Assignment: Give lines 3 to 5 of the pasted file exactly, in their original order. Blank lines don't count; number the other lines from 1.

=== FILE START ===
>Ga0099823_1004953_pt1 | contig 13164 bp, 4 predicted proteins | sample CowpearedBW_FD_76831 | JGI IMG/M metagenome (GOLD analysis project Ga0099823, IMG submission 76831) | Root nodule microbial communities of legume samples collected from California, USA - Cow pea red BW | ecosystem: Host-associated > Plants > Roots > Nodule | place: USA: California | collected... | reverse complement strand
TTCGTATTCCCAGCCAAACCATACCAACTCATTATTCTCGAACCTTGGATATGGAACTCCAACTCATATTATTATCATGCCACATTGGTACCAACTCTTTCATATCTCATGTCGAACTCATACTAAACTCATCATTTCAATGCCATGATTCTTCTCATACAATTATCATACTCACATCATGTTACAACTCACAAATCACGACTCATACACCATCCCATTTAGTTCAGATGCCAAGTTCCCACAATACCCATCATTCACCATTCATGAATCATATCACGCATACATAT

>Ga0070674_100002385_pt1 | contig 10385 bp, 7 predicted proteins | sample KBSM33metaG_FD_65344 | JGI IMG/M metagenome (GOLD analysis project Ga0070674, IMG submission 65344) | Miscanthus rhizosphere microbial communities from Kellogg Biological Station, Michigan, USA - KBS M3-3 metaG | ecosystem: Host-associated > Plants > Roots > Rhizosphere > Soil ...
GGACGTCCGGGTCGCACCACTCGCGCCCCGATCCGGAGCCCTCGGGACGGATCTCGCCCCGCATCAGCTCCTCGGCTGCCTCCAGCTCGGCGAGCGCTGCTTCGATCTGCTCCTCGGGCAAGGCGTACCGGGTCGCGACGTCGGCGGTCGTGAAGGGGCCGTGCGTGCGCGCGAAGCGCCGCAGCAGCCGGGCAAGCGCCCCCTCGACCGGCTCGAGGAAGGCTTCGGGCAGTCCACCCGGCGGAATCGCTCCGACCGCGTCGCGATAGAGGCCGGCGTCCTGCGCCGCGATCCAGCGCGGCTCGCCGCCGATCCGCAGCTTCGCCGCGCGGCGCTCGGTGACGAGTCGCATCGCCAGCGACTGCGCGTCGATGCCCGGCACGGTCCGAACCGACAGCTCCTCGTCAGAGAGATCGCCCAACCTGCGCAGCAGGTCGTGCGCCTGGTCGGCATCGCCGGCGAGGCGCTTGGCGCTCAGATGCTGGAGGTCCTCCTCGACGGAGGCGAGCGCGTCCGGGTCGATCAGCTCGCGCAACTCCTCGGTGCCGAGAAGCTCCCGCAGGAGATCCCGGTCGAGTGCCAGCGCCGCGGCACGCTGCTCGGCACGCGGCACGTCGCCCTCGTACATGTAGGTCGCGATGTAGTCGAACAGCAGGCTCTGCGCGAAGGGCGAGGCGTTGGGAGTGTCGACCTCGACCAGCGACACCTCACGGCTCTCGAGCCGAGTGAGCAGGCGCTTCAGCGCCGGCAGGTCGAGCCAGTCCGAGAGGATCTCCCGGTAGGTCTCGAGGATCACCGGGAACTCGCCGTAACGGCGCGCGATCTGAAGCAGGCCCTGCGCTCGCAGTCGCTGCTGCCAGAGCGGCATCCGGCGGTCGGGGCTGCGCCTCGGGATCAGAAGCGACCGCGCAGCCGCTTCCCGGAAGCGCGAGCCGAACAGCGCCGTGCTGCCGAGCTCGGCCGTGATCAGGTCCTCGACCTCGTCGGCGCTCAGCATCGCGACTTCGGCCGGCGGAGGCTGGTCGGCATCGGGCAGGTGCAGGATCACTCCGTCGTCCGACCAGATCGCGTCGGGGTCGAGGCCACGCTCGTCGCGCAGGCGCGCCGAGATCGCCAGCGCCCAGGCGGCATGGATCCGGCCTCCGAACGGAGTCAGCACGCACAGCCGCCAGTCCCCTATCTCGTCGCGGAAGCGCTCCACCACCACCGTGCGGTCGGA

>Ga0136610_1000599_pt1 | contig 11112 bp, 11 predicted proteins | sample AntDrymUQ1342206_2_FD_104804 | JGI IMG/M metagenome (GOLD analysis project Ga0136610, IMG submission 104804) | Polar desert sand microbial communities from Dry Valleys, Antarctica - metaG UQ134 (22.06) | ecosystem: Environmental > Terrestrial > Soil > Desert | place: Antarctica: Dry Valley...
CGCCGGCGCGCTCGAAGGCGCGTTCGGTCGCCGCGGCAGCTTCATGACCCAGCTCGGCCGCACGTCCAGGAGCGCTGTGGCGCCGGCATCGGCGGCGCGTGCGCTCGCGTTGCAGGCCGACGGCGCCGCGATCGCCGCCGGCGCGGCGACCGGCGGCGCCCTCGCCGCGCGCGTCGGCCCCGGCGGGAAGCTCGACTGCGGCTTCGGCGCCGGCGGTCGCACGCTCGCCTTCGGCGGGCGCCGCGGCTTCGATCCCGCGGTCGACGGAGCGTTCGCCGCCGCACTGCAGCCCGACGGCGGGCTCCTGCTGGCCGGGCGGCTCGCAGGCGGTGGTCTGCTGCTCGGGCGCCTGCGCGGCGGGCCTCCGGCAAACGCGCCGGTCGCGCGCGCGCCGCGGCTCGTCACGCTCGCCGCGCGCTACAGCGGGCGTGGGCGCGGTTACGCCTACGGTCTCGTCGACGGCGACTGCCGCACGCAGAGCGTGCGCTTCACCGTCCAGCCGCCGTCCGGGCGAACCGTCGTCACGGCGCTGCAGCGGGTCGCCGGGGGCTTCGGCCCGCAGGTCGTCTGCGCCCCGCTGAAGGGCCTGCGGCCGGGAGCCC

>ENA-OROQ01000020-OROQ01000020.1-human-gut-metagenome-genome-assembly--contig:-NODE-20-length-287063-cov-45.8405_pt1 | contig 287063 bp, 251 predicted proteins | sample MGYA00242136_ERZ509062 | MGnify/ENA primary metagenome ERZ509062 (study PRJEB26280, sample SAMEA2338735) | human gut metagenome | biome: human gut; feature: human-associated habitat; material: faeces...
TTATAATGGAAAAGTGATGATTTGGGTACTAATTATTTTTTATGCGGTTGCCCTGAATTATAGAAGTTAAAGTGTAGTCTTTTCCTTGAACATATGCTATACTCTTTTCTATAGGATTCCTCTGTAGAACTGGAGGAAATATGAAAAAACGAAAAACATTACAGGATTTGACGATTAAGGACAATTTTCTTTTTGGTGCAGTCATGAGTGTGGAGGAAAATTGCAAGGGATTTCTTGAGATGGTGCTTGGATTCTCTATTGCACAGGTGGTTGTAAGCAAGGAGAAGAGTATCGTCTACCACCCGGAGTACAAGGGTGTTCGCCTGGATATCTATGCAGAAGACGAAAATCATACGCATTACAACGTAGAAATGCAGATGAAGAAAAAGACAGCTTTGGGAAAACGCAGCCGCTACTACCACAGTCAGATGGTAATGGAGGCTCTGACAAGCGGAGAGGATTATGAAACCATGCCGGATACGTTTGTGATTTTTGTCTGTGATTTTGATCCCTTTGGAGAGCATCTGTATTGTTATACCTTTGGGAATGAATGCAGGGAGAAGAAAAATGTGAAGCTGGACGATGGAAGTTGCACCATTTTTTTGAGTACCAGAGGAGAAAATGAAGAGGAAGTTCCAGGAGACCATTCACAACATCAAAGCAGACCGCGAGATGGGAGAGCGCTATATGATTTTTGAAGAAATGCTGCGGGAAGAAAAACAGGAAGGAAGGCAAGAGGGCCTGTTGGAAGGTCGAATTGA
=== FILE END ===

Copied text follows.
>Ga0070674_100002385_pt1 | contig 10385 bp, 7 predicted proteins | sample KBSM33metaG_FD_65344 | JGI IMG/M metagenome (GOLD analysis project Ga0070674, IMG submission 65344) | Miscanthus rhizosphere microbial communities from Kellogg Biological Station, Michigan, USA - KBS M3-3 metaG | ecosystem: Host-associated > Plants > Roots > Rhizosphere > Soil ...
GGACGTCCGGGTCGCACCACTCGCGCCCCGATCCGGAGCCCTCGGGACGGATCTCGCCCCGCATCAGCTCCTCGGCTGCCTCCAGCTCGGCGAGCGCTGCTTCGATCTGCTCCTCGGGCAAGGCGTACCGGGTCGCGACGTCGGCGGTCGTGAAGGGGCCGTGCGTGCGCGCGAAGCGCCGCAGCAGCCGGGCAAGCGCCCCCTCGACCGGCTCGAGGAAGGCTTCGGGCAGTCCACCCGGCGGAATCGCTCCGACCGCGTCGCGATAGAGGCCGGCGTCCTGCGCCGCGATCCAGCGCGGCTCGCCGCCGATCCGCAGCTTCGCCGCGCGGCGCTCGGTGACGAGTCGCATCGCCAGCGACTGCGCGTCGATGCCCGGCACGGTCCGAACCGACAGCTCCTCGTCAGAGAGATCGCCCAACCTGCGCAGCAGGTCGTGCGCCTGGTCGGCATCGCCGGCGAGGCGCTTGGCGCTCAGATGCTGGAGGTCCTCCTCGACGGAGGCGAGCGCGTCCGGGTCGATCAGCTCGCGCAACTCCTCGGTGCCGAGAAGCTCCCGCAGGAGATCCCGGTCGAGTGCCAGCGCCGCGGCACGCTGCTCGGCACGCGGCACGTCGCCCTCGTACATGTAGGTCGCGATGTAGTCGAACAGCAGGCTCTGCGCGAAGGGCGAGGCGTTGGGAGTGTCGACCTCGACCAGCGACACCTCACGGCTCTCGAGCCGAGTGAGCAGGCGCTTCAGCGCCGGCAGGTCGAGCCAGTCCGAGAGGATCTCCCGGTAGGTCTCGAGGATCACCGGGAACTCGCCGTAACGGCGCGCGATCTGAAGCAGGCCCTGCGCTCGCAGTCGCTGCTGCCAGAGCGGCATCCGGCGGTCGGGGCTGCGCCTCGGGATCAGAAGCGACCGCGCAGCCGCTTCCCGGAAGCGCGAGCCGAACAGCGCCGTGCTGCCGAGCTCGGCCGTGATCAGGTCCTCGACCTCGTCGGCGCTCAGCATCGCGACTTCGGCCGGCGGAGGCTGGTCGGCATCGGGCAGGTGCAGGATCACTCCGTCGTCCGACCAGATCGCGTCGGGGTCGAGGCCACGCTCGTCGCGCAGGCGCGCCGAGATCGCCAGCGCCCAGGCGGCATGGATCCGGCCTCCGAACGGAGTCAGCACGCACAGCCGCCAGTCCCCTATCTCGTCGCGGAAGCGCTCCACCACCACCGTGCGGTCGGA

>Ga0136610_1000599_pt1 | contig 11112 bp, 11 predicted proteins | sample AntDrymUQ1342206_2_FD_104804 | JGI IMG/M metagenome (GOLD analysis project Ga0136610, IMG submission 104804) | Polar desert sand microbial communities from Dry Valleys, Antarctica - metaG UQ134 (22.06) | ecosystem: Environmental > Terrestrial > Soil > Desert | place: Antarctica: Dry Valley...